In the lead up to the Plenary Council 2020 perhaps the most basic of questions must be asked. For example, will the Lord find any faith in Australia? In this brief article on Humanae Vitae the sentence that caught my eye was: “The role of contraception in the decline of faith is difficult to deny.” I think there are some real issues we need to reflect on, 50 years on from the release of Humanae Vitae, that may help the Church in Australia discern whether what we might want is in harmony with what God is actually asking of us.
HUMANAE VITAE AND THE CRISIS OF FAITH http://www.positionpapers.ie/2018/06/humanae-vitae-and-the-crisis-of-faith/
Written by:Fr Patrick O’Donohue
It is now half a century since the papal encyclical letter Humanae Vitae defended the dignity of matrimony and reaffirmed the Church’s opposition to contraception. By explaining the inherent connection between the unitive and the procreative qualities of sexual intercourse, Pope Paul VI addressed why the use of contraception is always wrong. He wrote that “each and every marital act must of necessity retain its intrinsic relationship to the procreation of human life” and that “an act of mutual love which impairs the capacity to transmit life which God the Creator, through specific laws, has built into it, frustrates His design which constitutes the norm of marriage, and contradicts the will of the Author of life.” The Pontiff also references previous magisterial teaching, including Casti Connubii which outlined the gravely sinful nature of all deliberately contraceptive acts.
From Humanae Vitae‘s publication, however, the very name of the encyclical became synonymous with its widespread rejection. At the same time as the crucifix was vanishing from altars and homes, so too did the self-sacrificial love it represents disappear from the lives of countless spouses. All this was reflective of the anthropocentric revolution of the 1960s which put man in the place of God as the sole arbiter of good and evil. Alongside this denial of the Church’s teaching authority, many married couples began to regulate the size of their family based on the opinions of the world rather than putting their trust in the Lord.
The good news is that, even after the clamour of this revolution, there is hope. It is never too late to change and, through the Sacrament of Penance, recover the supernatural meaning of marital love. Even in cases where it is too late to have more children, spouses can support younger couples in having larger families. Like Saint Paul, using the time spent against God as a stimulus for serving Him more totally.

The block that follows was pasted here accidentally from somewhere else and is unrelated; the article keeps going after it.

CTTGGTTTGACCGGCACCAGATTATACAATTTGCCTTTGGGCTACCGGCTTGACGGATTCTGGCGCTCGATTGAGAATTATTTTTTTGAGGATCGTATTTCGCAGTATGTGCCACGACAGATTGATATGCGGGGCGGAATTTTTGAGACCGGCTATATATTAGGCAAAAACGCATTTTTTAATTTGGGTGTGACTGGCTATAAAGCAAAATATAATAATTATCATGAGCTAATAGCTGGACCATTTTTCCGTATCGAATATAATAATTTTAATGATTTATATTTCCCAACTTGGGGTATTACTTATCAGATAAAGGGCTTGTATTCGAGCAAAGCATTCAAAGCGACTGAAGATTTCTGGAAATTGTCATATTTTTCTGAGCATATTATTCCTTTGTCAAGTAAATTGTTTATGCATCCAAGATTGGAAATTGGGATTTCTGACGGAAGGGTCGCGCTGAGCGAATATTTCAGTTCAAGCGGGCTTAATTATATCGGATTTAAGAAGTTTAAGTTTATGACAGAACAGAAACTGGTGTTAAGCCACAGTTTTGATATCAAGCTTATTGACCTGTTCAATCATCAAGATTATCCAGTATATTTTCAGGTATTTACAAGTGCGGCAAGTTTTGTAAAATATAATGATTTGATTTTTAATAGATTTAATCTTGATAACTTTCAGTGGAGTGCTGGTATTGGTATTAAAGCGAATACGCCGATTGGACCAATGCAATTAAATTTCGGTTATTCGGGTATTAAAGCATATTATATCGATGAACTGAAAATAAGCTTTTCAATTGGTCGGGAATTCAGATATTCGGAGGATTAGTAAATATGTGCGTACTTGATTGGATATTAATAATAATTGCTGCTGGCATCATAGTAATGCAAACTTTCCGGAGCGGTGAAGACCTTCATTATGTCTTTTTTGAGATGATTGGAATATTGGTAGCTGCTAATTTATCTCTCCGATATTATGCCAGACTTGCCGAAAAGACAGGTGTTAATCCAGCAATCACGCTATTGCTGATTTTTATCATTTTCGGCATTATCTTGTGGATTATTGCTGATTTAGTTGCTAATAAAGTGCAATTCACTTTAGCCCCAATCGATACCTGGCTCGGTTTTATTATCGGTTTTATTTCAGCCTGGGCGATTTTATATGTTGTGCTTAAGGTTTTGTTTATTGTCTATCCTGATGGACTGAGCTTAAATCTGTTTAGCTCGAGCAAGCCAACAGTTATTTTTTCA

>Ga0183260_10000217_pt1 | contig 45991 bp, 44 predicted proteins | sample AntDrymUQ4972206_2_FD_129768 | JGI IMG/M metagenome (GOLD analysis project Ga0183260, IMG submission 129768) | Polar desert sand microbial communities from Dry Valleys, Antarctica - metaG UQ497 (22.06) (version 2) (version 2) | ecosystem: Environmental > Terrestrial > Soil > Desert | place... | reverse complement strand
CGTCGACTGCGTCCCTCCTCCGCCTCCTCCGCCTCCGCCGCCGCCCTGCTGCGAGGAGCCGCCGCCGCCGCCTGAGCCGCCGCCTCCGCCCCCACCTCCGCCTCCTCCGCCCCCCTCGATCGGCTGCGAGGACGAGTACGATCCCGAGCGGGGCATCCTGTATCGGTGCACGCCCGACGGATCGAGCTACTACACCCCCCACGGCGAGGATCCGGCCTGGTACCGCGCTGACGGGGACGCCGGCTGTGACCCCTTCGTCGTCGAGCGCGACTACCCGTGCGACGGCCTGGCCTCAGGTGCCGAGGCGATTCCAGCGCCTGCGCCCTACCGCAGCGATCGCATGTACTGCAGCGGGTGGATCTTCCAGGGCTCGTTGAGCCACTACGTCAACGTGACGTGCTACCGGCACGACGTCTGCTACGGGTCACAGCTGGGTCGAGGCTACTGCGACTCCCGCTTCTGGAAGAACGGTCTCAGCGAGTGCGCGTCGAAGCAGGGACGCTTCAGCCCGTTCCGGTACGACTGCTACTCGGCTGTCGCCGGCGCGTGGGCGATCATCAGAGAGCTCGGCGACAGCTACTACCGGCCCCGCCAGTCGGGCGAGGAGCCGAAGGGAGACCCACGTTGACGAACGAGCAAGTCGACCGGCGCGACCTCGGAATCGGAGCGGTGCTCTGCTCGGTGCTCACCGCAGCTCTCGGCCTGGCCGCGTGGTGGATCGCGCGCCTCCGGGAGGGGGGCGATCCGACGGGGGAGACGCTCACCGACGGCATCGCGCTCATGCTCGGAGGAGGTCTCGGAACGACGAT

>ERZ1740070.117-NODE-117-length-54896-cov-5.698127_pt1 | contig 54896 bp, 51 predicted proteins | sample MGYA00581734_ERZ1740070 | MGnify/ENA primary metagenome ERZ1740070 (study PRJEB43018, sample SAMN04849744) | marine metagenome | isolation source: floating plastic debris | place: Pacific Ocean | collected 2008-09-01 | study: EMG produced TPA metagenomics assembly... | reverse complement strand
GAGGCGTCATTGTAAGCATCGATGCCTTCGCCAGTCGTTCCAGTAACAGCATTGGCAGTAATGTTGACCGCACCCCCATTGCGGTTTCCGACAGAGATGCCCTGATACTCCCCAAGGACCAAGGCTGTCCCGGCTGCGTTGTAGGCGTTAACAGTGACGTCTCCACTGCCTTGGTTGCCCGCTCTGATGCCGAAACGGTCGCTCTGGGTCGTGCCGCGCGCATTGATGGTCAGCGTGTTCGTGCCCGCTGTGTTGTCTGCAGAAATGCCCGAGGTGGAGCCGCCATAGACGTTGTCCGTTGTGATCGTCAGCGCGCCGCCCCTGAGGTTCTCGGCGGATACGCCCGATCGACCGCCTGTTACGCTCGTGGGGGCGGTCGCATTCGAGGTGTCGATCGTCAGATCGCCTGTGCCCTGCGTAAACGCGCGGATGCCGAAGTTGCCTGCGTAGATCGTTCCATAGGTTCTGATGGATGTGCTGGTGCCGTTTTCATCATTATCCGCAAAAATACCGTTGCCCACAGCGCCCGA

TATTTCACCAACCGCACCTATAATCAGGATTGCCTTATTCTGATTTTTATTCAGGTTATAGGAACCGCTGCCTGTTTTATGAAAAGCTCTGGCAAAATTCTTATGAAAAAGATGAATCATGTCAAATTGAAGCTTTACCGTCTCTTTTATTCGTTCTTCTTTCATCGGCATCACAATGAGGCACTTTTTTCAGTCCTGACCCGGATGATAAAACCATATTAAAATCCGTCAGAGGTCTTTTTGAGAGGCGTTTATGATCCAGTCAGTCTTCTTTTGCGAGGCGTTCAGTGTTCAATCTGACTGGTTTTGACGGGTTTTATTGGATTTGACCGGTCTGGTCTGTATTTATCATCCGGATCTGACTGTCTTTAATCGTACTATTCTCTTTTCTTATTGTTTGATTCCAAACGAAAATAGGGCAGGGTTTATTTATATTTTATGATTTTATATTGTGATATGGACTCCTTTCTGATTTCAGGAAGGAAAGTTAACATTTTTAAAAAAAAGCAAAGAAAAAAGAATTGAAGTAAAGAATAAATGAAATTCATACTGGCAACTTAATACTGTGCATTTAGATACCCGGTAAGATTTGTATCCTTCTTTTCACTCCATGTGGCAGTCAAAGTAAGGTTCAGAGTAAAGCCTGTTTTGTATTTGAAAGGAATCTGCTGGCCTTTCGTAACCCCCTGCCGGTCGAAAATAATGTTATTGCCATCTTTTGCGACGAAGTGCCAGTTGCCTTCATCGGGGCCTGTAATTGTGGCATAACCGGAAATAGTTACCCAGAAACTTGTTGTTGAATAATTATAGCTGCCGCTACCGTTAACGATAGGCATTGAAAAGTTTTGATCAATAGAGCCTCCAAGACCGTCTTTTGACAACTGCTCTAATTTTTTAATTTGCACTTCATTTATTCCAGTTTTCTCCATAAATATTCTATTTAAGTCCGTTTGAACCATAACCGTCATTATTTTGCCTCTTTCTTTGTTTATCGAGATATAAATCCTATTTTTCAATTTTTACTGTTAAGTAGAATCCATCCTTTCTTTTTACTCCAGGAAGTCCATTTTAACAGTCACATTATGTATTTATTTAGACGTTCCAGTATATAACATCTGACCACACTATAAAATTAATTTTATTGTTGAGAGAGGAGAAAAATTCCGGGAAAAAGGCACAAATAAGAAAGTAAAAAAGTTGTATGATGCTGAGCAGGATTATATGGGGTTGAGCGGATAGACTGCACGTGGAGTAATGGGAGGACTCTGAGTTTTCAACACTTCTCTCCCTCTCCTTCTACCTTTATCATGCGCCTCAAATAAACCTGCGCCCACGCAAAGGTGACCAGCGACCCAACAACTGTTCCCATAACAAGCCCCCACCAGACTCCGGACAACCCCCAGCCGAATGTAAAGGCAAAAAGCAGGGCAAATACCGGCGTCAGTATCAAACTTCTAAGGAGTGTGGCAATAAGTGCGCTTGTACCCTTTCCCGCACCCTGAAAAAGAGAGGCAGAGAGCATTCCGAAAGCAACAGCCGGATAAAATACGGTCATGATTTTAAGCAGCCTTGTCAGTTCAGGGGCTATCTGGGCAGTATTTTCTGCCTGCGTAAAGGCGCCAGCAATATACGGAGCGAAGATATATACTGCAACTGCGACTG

Over the past fifty years the fruits of the contraceptive culture foreseen by the encyclical have become an unfortunate reality. Humanae Vitae’s predictions have been well documented, namely, marital infidelity, a lowering of moral standards and the intervention of public authorities in the responsibilities of husband and wife. But what the encyclical did not foresee was the devastating impact that the use of artificial methods of birth control would have on the faith of the baptised. What exactly is this relation between contraception and the crisis of faith through which we are now living?
The role of contraception in the decline of faith is difficult to deny. To be a Catholic is not only to have received baptism and self-identify as Catholic, but to accept what the Church has always taught regarding faith and morals. Love of God and neighbour is proven in action as well as in words. This connection between faith and morality reminds us of the maxim that if we do not live what we believe, we end up believing what we live. The Gospel is not to be accepted in fragmented pieces on one’s own terms. Accepting only the less difficult Commandments could never be the way of a Catholic.
Our Lord Jesus once said “No man can serve two masters.” So too, Catholics cannot serve both God and the spirit of the world. God never blesses those actions that go against the law He has written on every human heart. His plan encapsulates the whole human person, the whole family unit and the whole of society. Such is the depth of His love for us that He would never be satisfied with a mere partial response.
One of the privileges of priesthood is serving families who generously embrace God’s plan to have many children and who desire that the charity of Christ reigns in their homes. What an awe-inspiring mystery it is that married couples are called to cooperate with God’s creative plan for this world and the world to come. That God would create a soul to exist for all eternity through matrimony is a marvel. Someone once said the most extraordinary thing in the world is an ordinary man and an ordinary woman and their ordinary children. May this fiftieth anniversary bring about a rediscovery of the extraordinary blessings God has in store for those who pursue His plan for their families.
The world needs a renewed faithfulness to the immutable moral law, proclaimed through the infallible voice of the Church, so that the bond of husband and wife may be, once again, marked as well by faithfulness to one another and to the Author of life. Those who are open to “the God of the living” will always be open to the human life that He gives them, and in so doing they will find true life.
Fidelity requires being faithful!
Tenth Sunday B: The Gospel teaches clearly that our spiritual family takes precedence over our natural family. The spiritual life comes before all else. The readings spell out the priority of faith in our lives, the basis of which is openness to God’s Will—because we love God—as revealed to us through our relationship with Jesus Christ. Fidelity to Jesus is paramount and love demands there is no sitting on the fence!